Cutting Metric Threads

Cutting Metric Threads

At the meeting today I mentioned the fact that the half-nuts DO NOT ALWAYS have to stay engaged when cutting a metric thread on a lathe with an Imperial (i.e., inch) leadscrew.  Eldon asked me to expand on this idea at a future meeting.
However, on a matter like this it is always better to have a written
description of the idea that can be perused at one's own pace and saved for
future reference.  Hence this note.

Let's assume the following scenario.  My lathe has an 8 tpi (threads per inch)
leadscrew and I've set up the proper change gears to allow me to turn a (very
common) 1 mm metric thread.  I've made my first pass and now it's time to
return the carriage to the right to begin the second pass.

We all know that, if I were turning an Imperial thread, I would simply
disengage the half-nuts, move the carriage to the right, and then use the
threading dial to determine when to reengage the half-nuts.  But I'm turning a
metric thread and this won't work.  (Why it won't work is left as an exercise
for the diligent student.)

Conventional wisdom at this point says that I must leave the half-nuts engaged,
withdraw the tool from the thread and then run the lathe in reverse to move the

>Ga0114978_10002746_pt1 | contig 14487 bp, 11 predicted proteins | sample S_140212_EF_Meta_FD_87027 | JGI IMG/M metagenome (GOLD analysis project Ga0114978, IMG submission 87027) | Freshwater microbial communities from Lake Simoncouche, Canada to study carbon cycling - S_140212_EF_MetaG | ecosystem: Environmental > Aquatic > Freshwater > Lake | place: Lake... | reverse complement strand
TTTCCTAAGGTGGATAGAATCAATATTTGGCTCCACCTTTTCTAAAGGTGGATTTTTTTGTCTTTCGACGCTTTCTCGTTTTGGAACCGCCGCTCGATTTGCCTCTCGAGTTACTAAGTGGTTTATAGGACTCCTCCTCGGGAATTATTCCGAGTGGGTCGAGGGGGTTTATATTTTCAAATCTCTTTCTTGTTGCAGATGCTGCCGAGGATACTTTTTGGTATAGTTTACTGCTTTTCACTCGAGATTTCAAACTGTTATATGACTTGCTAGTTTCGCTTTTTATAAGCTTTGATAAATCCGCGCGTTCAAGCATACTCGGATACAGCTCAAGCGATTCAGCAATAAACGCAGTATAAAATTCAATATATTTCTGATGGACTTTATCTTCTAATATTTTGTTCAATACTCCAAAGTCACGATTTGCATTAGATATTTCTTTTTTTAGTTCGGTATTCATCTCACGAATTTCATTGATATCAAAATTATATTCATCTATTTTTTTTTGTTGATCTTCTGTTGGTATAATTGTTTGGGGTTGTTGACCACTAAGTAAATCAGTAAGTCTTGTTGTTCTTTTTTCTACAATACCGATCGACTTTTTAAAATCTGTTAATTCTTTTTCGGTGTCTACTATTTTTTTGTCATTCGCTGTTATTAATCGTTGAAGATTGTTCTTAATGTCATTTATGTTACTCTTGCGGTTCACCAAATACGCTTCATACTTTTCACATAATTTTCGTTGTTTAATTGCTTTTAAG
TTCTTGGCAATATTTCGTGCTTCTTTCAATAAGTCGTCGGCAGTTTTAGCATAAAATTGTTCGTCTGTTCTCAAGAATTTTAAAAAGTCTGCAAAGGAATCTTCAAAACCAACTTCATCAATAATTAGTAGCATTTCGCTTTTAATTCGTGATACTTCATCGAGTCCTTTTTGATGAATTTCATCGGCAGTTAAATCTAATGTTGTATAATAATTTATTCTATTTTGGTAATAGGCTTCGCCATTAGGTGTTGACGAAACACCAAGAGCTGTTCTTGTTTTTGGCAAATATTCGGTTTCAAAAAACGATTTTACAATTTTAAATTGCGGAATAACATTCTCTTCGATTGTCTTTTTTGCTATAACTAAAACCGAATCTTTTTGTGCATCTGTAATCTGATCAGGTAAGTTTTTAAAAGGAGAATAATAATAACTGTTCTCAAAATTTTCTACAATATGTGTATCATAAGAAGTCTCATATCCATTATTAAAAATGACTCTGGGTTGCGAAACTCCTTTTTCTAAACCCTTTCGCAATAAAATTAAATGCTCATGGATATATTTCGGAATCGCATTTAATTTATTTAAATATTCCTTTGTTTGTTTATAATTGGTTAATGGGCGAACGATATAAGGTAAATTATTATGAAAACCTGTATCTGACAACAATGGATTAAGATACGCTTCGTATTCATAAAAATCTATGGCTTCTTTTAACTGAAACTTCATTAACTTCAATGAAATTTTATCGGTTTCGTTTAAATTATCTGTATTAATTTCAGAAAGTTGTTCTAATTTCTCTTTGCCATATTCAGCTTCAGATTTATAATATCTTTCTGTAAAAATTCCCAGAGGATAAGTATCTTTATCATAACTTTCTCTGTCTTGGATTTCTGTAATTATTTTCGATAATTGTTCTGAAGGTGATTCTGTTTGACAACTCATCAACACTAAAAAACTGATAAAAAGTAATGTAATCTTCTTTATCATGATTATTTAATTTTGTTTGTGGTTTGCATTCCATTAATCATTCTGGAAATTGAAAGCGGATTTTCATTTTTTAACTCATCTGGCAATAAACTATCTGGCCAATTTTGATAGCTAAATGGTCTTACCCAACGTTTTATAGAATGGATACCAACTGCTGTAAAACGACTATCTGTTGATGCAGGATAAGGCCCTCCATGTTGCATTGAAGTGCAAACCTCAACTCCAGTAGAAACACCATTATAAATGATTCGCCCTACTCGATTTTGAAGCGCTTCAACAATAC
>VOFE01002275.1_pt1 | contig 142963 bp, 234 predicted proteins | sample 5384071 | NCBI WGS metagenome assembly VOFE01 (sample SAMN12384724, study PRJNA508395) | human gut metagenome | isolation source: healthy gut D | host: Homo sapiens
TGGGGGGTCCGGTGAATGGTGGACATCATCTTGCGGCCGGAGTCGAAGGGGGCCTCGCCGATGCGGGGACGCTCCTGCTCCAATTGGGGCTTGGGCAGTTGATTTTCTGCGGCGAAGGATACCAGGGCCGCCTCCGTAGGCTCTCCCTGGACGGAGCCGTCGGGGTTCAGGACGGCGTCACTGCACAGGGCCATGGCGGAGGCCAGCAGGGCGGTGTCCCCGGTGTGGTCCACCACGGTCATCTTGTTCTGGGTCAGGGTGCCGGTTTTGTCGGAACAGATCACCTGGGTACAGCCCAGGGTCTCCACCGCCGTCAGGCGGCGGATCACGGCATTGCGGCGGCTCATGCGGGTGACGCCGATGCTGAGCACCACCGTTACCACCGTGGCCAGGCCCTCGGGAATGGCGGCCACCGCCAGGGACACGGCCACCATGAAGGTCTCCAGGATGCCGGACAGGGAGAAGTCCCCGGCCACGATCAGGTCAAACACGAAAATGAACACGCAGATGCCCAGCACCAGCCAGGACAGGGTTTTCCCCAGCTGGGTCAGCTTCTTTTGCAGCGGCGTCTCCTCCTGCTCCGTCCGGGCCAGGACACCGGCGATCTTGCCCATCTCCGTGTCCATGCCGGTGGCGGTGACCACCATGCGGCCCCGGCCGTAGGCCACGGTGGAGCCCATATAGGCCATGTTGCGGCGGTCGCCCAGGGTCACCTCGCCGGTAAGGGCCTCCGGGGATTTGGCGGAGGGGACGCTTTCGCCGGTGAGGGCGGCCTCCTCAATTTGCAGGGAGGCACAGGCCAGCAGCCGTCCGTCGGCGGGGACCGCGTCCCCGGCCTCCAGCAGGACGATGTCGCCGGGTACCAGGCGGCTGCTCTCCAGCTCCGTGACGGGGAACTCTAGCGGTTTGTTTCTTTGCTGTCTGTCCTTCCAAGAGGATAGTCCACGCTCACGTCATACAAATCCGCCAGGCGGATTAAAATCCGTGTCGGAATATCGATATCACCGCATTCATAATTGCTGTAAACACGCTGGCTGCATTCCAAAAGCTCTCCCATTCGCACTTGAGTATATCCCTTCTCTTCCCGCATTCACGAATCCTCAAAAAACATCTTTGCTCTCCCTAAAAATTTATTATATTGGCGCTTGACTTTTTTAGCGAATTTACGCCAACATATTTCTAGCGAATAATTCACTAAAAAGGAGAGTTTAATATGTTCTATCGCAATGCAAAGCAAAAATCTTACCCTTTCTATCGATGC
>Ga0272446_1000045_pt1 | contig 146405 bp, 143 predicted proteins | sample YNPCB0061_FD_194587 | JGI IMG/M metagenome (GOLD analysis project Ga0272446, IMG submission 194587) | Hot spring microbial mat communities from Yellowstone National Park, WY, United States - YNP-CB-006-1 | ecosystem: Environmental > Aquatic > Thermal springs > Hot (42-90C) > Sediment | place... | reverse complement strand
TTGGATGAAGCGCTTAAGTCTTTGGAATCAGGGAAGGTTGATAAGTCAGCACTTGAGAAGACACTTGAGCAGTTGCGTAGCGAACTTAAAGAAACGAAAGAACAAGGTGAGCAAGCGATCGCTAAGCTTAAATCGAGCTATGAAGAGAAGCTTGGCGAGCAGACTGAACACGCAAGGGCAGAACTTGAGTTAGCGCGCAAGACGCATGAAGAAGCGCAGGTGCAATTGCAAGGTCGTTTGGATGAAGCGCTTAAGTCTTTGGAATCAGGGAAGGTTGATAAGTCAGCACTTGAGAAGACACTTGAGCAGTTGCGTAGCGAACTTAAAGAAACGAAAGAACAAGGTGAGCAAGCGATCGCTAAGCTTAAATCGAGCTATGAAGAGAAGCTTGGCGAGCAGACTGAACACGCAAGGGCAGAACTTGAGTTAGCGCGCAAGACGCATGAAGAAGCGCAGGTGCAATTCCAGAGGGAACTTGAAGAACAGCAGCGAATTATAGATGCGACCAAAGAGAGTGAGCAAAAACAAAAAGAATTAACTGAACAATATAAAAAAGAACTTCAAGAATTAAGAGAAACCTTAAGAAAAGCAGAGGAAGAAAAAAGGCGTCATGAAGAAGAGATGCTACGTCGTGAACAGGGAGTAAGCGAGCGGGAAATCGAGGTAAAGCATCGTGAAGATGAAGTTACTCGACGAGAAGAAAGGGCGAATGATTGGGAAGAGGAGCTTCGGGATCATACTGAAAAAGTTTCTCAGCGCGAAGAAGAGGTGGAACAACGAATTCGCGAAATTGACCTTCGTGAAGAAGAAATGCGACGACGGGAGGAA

carriage to the right.  While this approach is foolproof (as much as anything
is foolproof), there is a quicker method that works IN CERTAIN CASES.

Everyone will agree that if I disengage the half-nuts and move the carriage to
the right 1 mm (the pitch of the thread I'm cutting), the tool will reengage
the thread I'm cutting perfectly.  However the half-nuts will NOT reengage at
that point because 1 mm = 0.03937" is nowhere near the 0.125" pitch of my
leadscrew.

On the other hand, if I move the carriage one inch to the right, the half-nuts
will, of course, reengage perfectly.  But 1" = 25.4 mm so the cutting tool will
not reengage the thread - in fact that 0.4 mm difference means it will almost
perfectly split the thread that I've already cut - a disaster.

But suppose, I move the carriage to the right a distance which is BOTH an
integral multiple of 1 mm AND an integral multiple of the pitch of the
leadscrew.  Obviously, the tool will reengage the thread I'm cutting AND the
half-nuts will reengage the leadscrew.

You can fool around with the math at this point (it's mind-numbingly simple)
and you'll quickly discover that:

5 inches = 127 mm

So, if I move the carriage precisely five inches to the right, I can reengage
the half-nuts and be assured that I'm still synchronized with the thread I'm
cutting.  Integral multiples of this solution will also work.  If my metric
thread is very long, the fact that:

10 inches = 254 mm

may be the way to go.  Once we've got the smallest solution (5 inches in this
case), any integer multiple of that solution is also usable.